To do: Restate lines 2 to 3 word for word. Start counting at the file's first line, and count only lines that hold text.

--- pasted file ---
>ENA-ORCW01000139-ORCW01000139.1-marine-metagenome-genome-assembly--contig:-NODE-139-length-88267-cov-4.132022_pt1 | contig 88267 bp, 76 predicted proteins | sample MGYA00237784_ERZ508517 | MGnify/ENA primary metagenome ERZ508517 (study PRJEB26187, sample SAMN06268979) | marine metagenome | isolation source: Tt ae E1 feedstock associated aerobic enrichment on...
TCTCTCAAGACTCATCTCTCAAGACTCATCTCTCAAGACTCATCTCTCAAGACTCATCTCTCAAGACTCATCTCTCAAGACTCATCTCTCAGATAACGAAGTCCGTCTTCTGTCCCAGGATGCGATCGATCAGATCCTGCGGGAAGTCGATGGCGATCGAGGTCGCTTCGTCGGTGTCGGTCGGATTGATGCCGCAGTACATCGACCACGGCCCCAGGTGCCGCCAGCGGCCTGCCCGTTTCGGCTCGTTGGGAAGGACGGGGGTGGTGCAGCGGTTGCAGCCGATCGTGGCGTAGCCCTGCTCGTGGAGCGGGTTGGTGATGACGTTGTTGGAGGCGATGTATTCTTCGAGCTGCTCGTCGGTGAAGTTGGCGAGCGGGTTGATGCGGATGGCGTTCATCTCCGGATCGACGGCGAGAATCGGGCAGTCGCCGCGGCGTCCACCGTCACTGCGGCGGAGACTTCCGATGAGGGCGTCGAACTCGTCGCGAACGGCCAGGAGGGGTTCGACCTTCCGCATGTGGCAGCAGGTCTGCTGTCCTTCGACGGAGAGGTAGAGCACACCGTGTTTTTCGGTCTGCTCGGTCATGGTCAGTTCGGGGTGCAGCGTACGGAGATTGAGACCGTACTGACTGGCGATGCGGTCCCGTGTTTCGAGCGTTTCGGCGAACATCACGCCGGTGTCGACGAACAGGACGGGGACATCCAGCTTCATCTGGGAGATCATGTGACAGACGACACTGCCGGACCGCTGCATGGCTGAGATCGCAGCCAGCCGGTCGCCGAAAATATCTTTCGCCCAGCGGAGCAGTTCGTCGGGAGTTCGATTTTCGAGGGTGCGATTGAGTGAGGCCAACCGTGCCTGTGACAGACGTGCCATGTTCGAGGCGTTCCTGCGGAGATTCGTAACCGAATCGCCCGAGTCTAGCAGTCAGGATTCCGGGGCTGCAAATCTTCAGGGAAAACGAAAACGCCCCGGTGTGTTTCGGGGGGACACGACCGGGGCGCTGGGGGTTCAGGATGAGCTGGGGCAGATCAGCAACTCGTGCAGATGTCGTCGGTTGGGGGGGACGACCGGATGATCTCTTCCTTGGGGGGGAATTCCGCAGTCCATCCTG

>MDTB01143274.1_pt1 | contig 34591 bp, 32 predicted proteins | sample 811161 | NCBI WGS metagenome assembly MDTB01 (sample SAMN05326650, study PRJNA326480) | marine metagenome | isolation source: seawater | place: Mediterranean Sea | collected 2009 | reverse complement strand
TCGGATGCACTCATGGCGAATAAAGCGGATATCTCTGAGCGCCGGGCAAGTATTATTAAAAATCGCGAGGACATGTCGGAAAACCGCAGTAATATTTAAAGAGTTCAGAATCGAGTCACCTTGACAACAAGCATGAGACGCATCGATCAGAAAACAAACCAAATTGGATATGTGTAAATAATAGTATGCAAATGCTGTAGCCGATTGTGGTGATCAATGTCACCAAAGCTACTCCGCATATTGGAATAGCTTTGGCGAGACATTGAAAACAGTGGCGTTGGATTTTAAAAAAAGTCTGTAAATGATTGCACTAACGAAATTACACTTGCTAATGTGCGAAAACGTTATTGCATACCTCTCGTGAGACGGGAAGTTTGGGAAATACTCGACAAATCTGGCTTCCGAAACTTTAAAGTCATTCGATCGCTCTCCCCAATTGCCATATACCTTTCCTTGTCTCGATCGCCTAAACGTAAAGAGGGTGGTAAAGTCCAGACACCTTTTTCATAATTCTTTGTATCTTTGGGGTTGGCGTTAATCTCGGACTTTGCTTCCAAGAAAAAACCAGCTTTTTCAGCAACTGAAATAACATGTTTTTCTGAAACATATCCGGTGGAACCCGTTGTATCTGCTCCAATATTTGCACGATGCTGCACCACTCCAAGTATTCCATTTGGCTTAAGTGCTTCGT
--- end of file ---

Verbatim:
TCTCTCAAGACTCATCTCTCAAGACTCATCTCTCAAGACTCATCTCTCAAGACTCATCTCTCAAGACTCATCTCTCAAGACTCATCTCTCAGATAACGAAGTCCGTCTTCTGTCCCAGGATGCGATCGATCAGATCCTGCGGGAAGTCGATGGCGATCGAGGTCGCTTCGTCGGTGTCGGTCGGATTGATGCCGCAGTACATCGACCACGGCCCCAGGTGCCGCCAGCGGCCTGCCCGTTTCGGCTCGTTGGGAAGGACGGGGGTGGTGCAGCGGTTGCAGCCGATCGTGGCGTAGCCCTGCTCGTGGAGCGGGTTGGTGATGACGTTGTTGGAGGCGATGTATTCTTCGAGCTGCTCGTCGGTGAAGTTGGCGAGCGGGTTGATGCGGATGGCGTTCATCTCCGGATCGACGGCGAGAATCGGGCAGTCGCCGCGGCGTCCACCGTCACTGCGGCGGAGACTTCCGATGAGGGCGTCGAACTCGTCGCGAACGGCCAGGAGGGGTTCGACCTTCCGCATGTGGCAGCAGGTCTGCTGTCCTTCGACGGAGAGGTAGAGCACACCGTGTTTTTCGGTCTGCTCGGTCATGGTCAGTTCGGGGTGCAGCGTACGGAGATTGAGACCGTACTGACTGGCGATGCGGTCCCGTGTTTCGAGCGTTTCGGCGAACATCACGCCGGTGTCGACGAACAGGACGGGGACATCCAGCTTCATCTGGGAGATCATGTGACAGACGACACTGCCGGACCGCTGCATGGCTGAGATCGCAGCCAGCCGGTCGCCGAAAATATCTTTCGCCCAGCGGAGCAGTTCGTCGGGAGTTCGATTTTCGAGGGTGCGATTGAGTGAGGCCAACCGTGCCTGTGACAGACGTGCCATGTTCGAGGCGTTCCTGCGGAGATTCGTAACCGAATCGCCCGAGTCTAGCAGTCAGGATTCCGGGGCTGCAAATCTTCAGGGAAAACGAAAACGCCCCGGTGTGTTTCGGGGGGACACGACCGGGGCGCTGGGGGTTCAGGATGAGCTGGGGCAGATCAGCAACTCGTGCAGATGTCGTCGGTTGGGGGGGACGACCGGATGATCTCTTCCTTGGGGGGGAATTCCGCAGTCCATCCTG

>MDTB01143274.1_pt1 | contig 34591 bp, 32 predicted proteins | sample 811161 | NCBI WGS metagenome assembly MDTB01 (sample SAMN05326650, study PRJNA326480) | marine metagenome | isolation source: seawater | place: Mediterranean Sea | collected 2009 | reverse complement strand